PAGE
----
If you haven't heard of these guys yet, you're missing out on a treat! I'm not going to tell you more about it... just do yourself a favor: read this interview, watch the video for "New Low" and go out and pick up a copy of "No Name, No Color".
PRT: First of all, congratulations... "No Name No Color" is hands down one of the best albums I've heard all year. You've been working on these songs for close to four years . it made me wonder when and how you decide that a song is finished?
MCR: We usually write the song pretty quickly, over the course of a couple of hours sometimes. As soon as we’ve got the basic outline, even before we’ve really solidified all the details, we record it. We’re not necessarily sure if this is the last time we’re gonna record the song or not. Nine times of out of 10, we become attatched to the energy and spirit that results from recording a song when its freshly written, and just learn to live with the mistakes. Every once in a while we give a song some extra time to develop, play it live a few times, then record it once we feel its fully mature, but 90% of the time its done really fast with not much thought.
PRT: After several EPs ('Red EP", "Blue EP") there is now the first full-length, which is appropriately titled "No Name No Color". It seems almost like a statement, like you're saying you want to let the songs do the talking, not the other stuff that comes with it. Does that sound about right or am I completely missing the ball here?
MCR: That sounds so right, I think I will use your answer from here on out every time someone asks what the title means. We’re not really a conceptual band when it comes to making records, not yet anyway. We’re lazy, we hate naming things, commitment issues obviously. No Name No Color was a way to name the record without really naming it anything.
PRT: Having previously played in another band and having already been on a major label, did that help a lot in terms of knowing what you were going for with Middle Class Rut and how to go about it?
MCR: Yeah our history and our experiences prior to this band gave us something really valuable. It gave us a “what not to do” perspective so basically as long as we’re doing the exact opposite of everything we’ve done in the past, we’re fine.
PRT: Reason I'm asking is because I read somewhere that you immediately record everything you write yourselves. How come you started doing that?
MCR: We did the 300k record in our old band, spent almost a year on it, mostly with the singer doing vocals, and at the end of the process, were so burnt out on it that we basically fucking threw it in the trash and started over. The way we go about writing and recording songs now is almost like our own defense against ever making that same mistake again. For better or for worse, our songs should never sound overwritten or over produced because we literally don’t give them the oppurtunity to come out that way.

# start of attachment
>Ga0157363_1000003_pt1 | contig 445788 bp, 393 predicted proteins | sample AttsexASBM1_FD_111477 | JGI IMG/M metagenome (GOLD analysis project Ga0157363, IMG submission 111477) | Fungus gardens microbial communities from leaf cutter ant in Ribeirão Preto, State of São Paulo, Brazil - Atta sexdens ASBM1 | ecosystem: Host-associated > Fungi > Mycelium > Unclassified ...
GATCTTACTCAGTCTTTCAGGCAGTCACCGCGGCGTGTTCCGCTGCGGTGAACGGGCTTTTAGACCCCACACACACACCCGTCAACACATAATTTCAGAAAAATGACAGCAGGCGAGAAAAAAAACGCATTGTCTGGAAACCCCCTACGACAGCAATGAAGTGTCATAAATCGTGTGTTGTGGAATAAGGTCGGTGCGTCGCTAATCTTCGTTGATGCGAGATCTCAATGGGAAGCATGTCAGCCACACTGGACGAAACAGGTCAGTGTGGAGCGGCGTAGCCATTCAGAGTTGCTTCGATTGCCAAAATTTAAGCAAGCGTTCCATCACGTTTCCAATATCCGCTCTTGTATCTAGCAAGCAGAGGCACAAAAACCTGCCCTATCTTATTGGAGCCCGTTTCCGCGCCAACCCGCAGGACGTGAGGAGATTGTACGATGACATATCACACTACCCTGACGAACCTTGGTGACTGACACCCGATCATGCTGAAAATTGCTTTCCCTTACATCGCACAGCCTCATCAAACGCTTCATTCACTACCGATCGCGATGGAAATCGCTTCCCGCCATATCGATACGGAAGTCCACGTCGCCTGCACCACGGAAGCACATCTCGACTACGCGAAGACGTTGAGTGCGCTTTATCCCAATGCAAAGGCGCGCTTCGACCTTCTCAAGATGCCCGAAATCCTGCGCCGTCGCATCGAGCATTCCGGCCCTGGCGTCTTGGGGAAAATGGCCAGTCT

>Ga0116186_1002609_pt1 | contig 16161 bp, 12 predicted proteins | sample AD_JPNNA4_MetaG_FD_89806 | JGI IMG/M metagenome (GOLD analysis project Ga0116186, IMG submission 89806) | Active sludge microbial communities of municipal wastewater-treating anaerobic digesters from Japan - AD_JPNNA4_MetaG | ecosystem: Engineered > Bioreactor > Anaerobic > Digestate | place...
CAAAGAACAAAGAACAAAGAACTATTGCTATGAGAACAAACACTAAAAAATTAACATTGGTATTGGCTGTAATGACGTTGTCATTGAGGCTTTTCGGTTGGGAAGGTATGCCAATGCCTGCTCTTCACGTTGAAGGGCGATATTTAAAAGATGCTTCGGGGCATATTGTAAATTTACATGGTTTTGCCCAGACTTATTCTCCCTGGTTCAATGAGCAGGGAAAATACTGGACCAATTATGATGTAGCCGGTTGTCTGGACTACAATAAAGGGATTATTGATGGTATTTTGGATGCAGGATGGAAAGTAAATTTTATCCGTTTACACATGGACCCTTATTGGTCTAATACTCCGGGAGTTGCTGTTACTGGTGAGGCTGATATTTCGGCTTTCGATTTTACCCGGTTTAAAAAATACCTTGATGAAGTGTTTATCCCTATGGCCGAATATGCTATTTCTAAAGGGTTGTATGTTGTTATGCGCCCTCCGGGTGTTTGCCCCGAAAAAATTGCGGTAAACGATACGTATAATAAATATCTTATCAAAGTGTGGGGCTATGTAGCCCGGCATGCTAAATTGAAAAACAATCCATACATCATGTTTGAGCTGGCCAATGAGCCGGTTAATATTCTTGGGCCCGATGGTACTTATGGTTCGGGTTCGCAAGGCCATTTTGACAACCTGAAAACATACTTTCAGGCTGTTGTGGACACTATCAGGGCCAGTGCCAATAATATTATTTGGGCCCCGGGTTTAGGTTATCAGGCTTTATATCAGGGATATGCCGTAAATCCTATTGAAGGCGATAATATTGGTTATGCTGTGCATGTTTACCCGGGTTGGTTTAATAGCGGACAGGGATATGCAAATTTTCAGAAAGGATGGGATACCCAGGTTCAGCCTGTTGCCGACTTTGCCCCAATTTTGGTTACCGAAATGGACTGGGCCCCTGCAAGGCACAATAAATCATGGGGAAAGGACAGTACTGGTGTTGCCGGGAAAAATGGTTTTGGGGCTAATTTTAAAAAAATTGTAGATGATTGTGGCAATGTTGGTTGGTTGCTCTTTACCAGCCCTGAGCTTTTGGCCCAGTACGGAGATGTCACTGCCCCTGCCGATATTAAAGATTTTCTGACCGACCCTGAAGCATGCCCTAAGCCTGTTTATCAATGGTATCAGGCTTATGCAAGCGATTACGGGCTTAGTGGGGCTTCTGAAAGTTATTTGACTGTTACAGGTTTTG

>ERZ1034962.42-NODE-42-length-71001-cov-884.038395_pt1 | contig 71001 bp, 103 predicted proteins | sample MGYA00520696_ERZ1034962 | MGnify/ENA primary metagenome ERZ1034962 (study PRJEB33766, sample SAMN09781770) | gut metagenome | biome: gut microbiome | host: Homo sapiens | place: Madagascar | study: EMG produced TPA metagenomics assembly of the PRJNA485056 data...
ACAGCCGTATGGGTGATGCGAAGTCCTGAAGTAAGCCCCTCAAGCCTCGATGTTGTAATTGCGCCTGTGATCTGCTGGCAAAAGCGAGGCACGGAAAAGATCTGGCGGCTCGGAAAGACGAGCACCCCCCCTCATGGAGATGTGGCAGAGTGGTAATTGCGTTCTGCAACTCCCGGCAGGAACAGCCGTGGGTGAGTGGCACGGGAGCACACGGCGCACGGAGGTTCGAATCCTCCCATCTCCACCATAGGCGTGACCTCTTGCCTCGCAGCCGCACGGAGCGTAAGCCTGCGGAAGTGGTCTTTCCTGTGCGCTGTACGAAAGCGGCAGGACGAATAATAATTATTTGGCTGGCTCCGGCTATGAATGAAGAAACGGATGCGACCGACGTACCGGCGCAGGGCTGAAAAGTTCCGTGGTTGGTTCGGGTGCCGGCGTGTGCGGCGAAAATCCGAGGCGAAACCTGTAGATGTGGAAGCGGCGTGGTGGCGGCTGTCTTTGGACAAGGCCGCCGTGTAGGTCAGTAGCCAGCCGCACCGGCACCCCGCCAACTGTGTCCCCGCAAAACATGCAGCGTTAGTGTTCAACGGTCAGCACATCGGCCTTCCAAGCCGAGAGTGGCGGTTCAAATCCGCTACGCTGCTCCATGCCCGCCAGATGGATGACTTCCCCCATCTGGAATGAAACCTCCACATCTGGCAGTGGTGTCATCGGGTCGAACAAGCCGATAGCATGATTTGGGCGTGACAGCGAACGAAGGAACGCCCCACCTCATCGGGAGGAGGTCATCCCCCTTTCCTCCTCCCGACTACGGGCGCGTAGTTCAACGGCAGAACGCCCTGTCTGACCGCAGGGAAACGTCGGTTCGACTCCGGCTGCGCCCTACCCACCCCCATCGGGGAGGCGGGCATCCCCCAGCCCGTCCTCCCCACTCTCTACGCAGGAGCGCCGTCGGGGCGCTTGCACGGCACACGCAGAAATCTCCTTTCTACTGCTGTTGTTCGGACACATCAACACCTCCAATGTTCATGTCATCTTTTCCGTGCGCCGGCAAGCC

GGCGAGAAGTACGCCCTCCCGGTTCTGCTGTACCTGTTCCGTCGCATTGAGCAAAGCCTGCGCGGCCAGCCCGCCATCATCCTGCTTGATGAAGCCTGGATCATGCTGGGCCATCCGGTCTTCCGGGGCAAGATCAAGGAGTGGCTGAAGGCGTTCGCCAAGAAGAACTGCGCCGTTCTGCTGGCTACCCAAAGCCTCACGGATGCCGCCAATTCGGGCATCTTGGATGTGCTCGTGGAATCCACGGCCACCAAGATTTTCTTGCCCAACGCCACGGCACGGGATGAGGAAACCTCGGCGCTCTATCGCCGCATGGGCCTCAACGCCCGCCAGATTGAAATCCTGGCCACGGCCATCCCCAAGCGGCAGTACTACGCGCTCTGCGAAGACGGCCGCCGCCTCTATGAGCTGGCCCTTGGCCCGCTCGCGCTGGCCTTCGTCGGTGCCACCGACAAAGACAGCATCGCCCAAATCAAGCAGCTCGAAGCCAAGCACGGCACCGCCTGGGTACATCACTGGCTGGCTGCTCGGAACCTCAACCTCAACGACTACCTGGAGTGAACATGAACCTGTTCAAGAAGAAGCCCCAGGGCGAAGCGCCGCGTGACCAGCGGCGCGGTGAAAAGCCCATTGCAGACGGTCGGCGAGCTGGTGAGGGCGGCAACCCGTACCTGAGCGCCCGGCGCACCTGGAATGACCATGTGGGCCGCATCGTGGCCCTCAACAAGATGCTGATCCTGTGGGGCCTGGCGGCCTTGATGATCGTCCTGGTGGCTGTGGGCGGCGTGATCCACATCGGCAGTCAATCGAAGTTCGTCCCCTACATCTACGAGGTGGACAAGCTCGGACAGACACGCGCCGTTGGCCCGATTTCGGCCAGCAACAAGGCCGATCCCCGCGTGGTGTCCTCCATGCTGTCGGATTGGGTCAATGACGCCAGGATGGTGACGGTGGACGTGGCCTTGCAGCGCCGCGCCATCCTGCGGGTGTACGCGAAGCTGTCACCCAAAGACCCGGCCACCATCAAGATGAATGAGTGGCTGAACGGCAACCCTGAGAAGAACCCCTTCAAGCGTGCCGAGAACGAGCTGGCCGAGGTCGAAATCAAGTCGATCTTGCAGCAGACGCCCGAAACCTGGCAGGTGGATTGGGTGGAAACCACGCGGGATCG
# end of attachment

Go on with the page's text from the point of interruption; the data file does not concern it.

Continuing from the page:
PRT: I'm guessing that way of working leads to a whole lot of songs that are already finished? If so, will those ever see the light of day as well you think?
MCR: We’ve got more songs than we know what to do with right now. That being said, not EVERY single one necessarily deserves to be released, but who knows. If we feel like people really want to hear some of the unreleased stuff we’ll have to find some way of getting it out there.
PRT: These days bands seem to get formed, signed and then dropped in no time without ever being given time to evolve. You on the other hand have already been playing together since your teens. Do you think that's one of your biggest strengths as a band?
MCR: Well yeah by now we’ve definitely figured things out. It also makes it hard for a band like us to get used to having to constantly come up with new and different ways of doing things. That’s definitely a struggle for us. We’re still holding on to the idea of the album, and we want to sell physical versions of the album, be it cd, vinyl, laserdisc, whatever. We’re finding it difficult to adjust to the new model.
PRT: You're a pretty eclectic band and the album shows a lot of different sides of Middle Class Rut. Is "No Name No Color" a way to introduce people to all those different sides of the band and then build from there? Or are there completely other sides of the MC Rut as well that you haven't even begun exploring?
MCR: We deliberately put together an eclectic mix of songs hopefully so people wont get too used to any one thing that we do. I like the idea of being able to flip things 180 degrees from one song to the next yet still sound like the same band, and I’m guessing we’ll continue to try and do that on records in the future. I can only hope theres things that we haven’t discovered yet, that’s what ininitally sparked this thing in the first place was getting together and writing music that we felt like we’d never heard before.
PRT: You still have a couple of shows to go in October but after that I was unable to find any immediate tours for you. Is there a lot more in the works? Maybe another European tour?
MCR: We’re doing a few radio things, then we’re doing 3 weeks with filter, followed by some stuff over in the UK. Idealy the next year is gonna take us all over the place includng Europe and Asia and Australia.
PRT: Any last words for our readers?
MCR: Come out to a show!